The Sports Gene: Inside the Science of Extraordinary Athletic Performance
by David Epstein. Are dominant sports figures born or made? It’s a debate as old as sport itself. Epstein, a writer for Sports Illustrated, does not resolve the issue, but his foray into the controversy takes us on an absorbing journey into the world of top athletes.  ($26.95)

Lawrence in Arabia: War, Deceit, Imperial Folly, and the Making of the Modern Middle East
by Scott Anderson (Hardcover, $28.95) T.E. Lawrence, aka Lawrence of Arabia, is virtually a legend. He was a romantic who translated his vision of the Arab world into concrete and often bloody action directed against the imperial ambitions of his native land. This is a brilliant and clear-eyed portrait of a man too easily made mythic. ($28.95)


Lincoln’s Citadel: The Civil War in Washington, D.C. by Kenneth Winkle. In 1860, Washington, D.C. was vulnerable and on edge. Wedged between Confederate Virginia and Southern-sympathizing Maryland, the District was a potential prize of enormous military and political value. Within its boundaries the city contained all the diverse currents swirling through the country and tearing it apart. Winkle has written a balanced and readable social, military, and political history of the city that reflects, on a smaller stage, the drama and tragedy unfolding in the Civil War.  ($29.95)

Five Days at Memorial: Life and Death in a Storm-Ravaged Hospital
by Sherri Fink.  This book, the culmination of six years of reporting by Pulitzer Prize-winning reporter and physician Fink, carefully investigates the mystery of what exactly happened at Memorial Medical Center in New Orleans in the days after Hurricane Katrina. As they read about a hospital fighting for its very life, readers experience a transformation of their understanding of human nature in crisis.  ($27)



Making the Most of the Season-End Bounty…

Silvia’s Table
by Liz Neumark. The author is the CEO and founder of Great Performances, rated Zagat’s top catering company in New York City.  She’s also a pioneering advocate for children’s health and owner of a family farm in upstate New York, where every year she shows groups of kids where fresh food comes from, how to harvest it, and how to use it to prepare great meals. This is a family cookbook guaranteed to be loved by cooks and kids of all ages. ($35)

Cooking from the Farmers’ Market
by Jodi Liano and Tasha De Serio. This Williams-Sonoma cookbook shows how to identify, select, and prepare over 100 types of fruits and vegetables fresh from the market.  Enjoying a farmers’ market meal is only three steps away: shop for what’s fresh, cook with inspiration from these pages, and enjoy the delicious results. ($24.95)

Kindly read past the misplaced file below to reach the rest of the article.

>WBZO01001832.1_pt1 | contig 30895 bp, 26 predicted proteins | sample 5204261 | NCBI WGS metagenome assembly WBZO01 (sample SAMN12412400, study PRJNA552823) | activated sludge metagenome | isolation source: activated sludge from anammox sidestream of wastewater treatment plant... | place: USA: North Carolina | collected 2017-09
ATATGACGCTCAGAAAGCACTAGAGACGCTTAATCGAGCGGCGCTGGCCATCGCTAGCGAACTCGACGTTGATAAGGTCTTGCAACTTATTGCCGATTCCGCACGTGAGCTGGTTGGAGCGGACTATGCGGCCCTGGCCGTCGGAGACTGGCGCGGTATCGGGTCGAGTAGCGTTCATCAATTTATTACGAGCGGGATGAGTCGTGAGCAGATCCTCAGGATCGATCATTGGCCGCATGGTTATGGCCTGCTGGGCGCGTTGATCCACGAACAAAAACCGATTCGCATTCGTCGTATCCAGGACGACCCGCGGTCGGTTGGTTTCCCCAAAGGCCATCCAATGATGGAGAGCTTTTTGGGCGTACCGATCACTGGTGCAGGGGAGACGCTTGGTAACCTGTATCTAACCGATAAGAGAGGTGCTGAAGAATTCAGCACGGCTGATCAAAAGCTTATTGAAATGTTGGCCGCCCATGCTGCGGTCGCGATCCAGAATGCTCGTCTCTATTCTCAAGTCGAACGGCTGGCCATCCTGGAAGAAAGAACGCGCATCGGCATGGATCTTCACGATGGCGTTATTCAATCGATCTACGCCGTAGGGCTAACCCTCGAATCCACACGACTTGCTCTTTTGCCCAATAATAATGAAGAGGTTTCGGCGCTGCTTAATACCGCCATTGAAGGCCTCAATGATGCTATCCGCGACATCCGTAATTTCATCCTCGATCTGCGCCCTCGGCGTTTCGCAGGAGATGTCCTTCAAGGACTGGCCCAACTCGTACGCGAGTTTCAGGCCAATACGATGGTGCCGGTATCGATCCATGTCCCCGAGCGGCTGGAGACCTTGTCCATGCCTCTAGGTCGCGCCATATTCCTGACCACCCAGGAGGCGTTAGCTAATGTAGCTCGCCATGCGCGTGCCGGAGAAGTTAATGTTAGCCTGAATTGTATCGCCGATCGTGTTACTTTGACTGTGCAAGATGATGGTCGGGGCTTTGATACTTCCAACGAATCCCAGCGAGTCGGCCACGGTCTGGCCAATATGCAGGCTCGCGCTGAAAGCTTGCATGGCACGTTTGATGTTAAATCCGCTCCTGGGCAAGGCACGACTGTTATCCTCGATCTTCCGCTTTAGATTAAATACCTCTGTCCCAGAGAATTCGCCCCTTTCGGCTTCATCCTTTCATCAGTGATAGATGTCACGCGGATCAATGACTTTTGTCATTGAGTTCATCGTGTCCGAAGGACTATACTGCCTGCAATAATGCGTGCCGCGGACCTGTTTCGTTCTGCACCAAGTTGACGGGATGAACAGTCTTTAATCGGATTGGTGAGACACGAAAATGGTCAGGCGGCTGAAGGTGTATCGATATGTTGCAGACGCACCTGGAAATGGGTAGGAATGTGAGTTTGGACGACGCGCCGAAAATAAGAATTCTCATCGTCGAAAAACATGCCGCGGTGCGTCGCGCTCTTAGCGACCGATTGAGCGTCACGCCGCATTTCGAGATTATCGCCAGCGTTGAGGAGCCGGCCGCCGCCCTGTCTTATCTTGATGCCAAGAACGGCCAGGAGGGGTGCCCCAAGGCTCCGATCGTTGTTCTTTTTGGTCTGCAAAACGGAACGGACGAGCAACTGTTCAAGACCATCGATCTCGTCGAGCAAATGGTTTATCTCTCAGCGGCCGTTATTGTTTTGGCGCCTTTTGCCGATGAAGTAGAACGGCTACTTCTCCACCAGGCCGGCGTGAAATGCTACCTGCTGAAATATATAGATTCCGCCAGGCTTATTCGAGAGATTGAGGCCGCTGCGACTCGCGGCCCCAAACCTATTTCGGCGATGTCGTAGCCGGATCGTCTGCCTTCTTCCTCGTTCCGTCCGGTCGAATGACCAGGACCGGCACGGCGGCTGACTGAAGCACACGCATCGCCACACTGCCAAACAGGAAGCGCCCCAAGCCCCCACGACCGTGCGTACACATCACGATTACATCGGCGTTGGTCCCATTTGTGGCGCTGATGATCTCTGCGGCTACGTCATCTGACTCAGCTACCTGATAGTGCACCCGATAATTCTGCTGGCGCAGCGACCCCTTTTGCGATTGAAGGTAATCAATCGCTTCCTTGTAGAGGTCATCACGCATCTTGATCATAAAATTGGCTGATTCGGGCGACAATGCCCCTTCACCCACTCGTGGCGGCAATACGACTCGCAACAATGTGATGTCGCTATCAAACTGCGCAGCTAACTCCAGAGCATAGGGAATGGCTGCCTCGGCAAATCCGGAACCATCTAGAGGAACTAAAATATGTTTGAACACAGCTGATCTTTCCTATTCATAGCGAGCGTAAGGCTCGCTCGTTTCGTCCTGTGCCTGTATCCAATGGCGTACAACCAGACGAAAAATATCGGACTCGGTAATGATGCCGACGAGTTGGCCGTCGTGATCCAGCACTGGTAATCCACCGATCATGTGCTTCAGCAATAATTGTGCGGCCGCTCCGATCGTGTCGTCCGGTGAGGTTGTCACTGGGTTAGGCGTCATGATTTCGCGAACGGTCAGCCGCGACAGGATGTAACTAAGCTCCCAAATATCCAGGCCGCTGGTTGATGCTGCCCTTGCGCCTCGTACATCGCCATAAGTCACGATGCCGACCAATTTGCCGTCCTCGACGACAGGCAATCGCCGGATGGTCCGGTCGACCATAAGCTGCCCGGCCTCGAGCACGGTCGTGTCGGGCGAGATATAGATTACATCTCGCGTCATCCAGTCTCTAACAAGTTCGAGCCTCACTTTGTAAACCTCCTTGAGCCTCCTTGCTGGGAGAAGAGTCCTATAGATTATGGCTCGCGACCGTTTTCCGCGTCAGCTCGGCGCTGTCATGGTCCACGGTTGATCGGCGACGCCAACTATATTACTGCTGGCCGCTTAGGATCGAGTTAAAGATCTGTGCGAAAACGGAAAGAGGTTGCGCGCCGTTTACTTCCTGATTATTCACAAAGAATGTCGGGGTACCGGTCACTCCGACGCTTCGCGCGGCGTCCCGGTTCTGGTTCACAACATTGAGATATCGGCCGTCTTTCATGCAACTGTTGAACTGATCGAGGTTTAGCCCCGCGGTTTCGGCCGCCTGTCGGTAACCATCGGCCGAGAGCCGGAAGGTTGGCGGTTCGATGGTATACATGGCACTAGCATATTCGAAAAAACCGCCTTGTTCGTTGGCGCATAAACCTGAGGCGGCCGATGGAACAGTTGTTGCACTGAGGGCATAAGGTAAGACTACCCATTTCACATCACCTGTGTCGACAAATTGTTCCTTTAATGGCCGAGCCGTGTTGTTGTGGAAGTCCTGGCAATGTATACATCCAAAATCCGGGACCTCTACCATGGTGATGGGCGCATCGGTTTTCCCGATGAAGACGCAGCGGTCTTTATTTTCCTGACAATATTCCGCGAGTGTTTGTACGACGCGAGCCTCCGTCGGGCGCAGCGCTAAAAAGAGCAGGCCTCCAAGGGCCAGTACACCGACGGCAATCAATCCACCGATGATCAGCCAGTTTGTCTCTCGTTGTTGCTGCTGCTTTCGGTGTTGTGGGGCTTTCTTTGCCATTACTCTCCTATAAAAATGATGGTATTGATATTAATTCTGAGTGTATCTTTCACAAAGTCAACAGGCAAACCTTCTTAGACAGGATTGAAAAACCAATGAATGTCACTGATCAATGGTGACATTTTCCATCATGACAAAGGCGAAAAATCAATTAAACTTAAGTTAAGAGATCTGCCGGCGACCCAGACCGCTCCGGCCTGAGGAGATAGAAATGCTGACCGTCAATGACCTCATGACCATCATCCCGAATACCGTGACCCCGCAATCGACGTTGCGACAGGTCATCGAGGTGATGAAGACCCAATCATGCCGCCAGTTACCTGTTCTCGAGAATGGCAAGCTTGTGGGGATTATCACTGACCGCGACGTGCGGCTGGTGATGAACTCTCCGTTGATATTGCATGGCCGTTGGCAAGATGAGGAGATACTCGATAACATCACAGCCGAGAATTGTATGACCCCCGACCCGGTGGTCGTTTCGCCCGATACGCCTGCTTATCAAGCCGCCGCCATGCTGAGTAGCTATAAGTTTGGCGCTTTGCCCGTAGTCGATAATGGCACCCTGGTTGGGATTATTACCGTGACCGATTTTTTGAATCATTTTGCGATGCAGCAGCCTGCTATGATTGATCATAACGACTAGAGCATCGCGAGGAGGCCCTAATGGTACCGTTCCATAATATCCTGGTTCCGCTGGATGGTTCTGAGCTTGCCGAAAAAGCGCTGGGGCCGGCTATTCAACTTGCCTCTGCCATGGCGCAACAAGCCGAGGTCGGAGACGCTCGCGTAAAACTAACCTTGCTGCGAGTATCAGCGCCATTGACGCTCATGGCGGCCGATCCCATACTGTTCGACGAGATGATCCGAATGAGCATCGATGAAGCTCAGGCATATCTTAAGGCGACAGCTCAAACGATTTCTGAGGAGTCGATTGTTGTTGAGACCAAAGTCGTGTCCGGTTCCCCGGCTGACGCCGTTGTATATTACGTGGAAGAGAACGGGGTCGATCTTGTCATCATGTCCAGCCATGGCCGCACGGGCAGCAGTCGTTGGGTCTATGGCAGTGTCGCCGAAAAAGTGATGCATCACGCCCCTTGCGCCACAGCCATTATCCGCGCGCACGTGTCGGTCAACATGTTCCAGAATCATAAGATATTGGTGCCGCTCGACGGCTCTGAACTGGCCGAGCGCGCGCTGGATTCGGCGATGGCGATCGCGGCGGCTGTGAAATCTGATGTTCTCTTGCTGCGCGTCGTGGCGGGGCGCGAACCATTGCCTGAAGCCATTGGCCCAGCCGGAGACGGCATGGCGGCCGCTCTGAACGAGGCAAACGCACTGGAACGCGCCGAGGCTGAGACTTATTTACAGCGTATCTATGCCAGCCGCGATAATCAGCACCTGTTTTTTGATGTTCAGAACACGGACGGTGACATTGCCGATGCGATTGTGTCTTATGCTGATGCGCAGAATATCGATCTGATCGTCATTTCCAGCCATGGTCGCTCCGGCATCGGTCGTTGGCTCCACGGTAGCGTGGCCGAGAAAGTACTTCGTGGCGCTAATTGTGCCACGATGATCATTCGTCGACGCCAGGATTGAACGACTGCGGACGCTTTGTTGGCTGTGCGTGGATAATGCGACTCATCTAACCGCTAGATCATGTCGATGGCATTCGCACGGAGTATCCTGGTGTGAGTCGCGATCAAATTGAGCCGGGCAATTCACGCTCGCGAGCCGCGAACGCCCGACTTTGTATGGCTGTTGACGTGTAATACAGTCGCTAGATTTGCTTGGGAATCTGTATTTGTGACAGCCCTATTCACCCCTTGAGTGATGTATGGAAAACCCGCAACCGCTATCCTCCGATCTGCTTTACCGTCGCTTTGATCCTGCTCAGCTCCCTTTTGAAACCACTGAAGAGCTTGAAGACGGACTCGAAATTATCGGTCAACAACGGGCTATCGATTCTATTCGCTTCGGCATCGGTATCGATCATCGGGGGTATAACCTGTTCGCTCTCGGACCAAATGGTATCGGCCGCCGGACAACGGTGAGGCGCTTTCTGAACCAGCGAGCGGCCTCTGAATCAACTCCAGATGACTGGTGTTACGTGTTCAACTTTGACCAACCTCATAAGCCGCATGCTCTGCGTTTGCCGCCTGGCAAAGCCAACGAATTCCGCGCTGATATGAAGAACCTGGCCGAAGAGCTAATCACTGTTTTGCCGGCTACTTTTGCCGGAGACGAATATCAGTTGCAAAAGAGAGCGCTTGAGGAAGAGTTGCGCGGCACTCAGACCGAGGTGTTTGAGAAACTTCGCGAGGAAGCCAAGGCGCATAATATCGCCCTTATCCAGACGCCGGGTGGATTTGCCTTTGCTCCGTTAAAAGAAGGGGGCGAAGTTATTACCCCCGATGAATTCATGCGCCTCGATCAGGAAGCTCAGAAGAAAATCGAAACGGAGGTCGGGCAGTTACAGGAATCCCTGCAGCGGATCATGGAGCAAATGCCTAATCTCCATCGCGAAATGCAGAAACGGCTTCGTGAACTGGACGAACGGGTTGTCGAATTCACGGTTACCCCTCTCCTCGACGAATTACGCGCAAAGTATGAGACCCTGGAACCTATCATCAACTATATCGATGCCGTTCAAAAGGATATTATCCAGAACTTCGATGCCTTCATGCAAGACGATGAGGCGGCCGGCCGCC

Saving the Season: A Cook’s Guide to Home Canning, Pickling, and Preserving
by Kevin West. The author, a native of rural Tennessee who now lives on the West Coast, has traveled from the citrus groves of California to the cranberry bogs of Massachusetts and everywhere in between to chronicle America’s rich preserving tradition. This is the ultimate book of recipes for sweet and savory jams, pickles, cordials, cocktails, candies, and more. ($35)

Kitchen Garden Cookbook: Celebrating the Homegrown and Homemade by Jeanne Kelley. This book has a focus on the “greatest hits” of a classic edible plot—tomatoes, carrots, zucchini, and berries—with guidance on planning, planting, harvesting and cooking. For the more ambitious gardener (and there are increasing numbers of these today), she also gives tips and advice on raising chickens and keeping bees in your own backyard. ($24.95)

The Artist, the Cook, and the Gardner: Recipes Inspired by Painting from the Garden
by Maryjo Koch. Beautiful fruits and vegetables have provided inspiration for great works of art, and this lavishly illustrated book celebrates that enduring connection. It’s divided into chapters for each of the four seasons, with tips, recipes, and painting projects centered on seasonal food pairings. The author is an accomplished naturalist painter who has a studio garden that provides the artistic subjects she and her students paint (and cook!).  ($26.99)


…And Still More

Jerusalem: A Cookbook
by Yotam Ottolenghi and Sami Tamimi. We loved Ottolenghi’s beautiful 2011 vegetarian cookbook Plenty, and now we’ve fallen in love again, with beautiful Jerusalem. Both authors were born in Jerusalem in the same year—Tamimi on the Arab east side and Ottolenghi in the Jewish west. This stunning volume offers 120 recipes from their unique cross-cultural perspective. It’s a very personal—and for the cook highly accessible—cookbook. ($35).

Hot Doug’s: The Book
by Doug Sohn, wth Kate DeVivo. Foodies from all over the world know this Chicago establishment that has a place of honor on Anthony Boudain’s list of “13 places to eat before you die.” Sohn takes readers on an irreverent trip through the history of hot dogs, his restaurant, and the many patrons—both famous and average Joe—who have made Hot Doug’s unique. ($24.95).   Bonus: We’re hosting Doug Sohn at the store on Sunday, October 13, at 3 pm for a book signing and hot dog sampling!


                    Home Page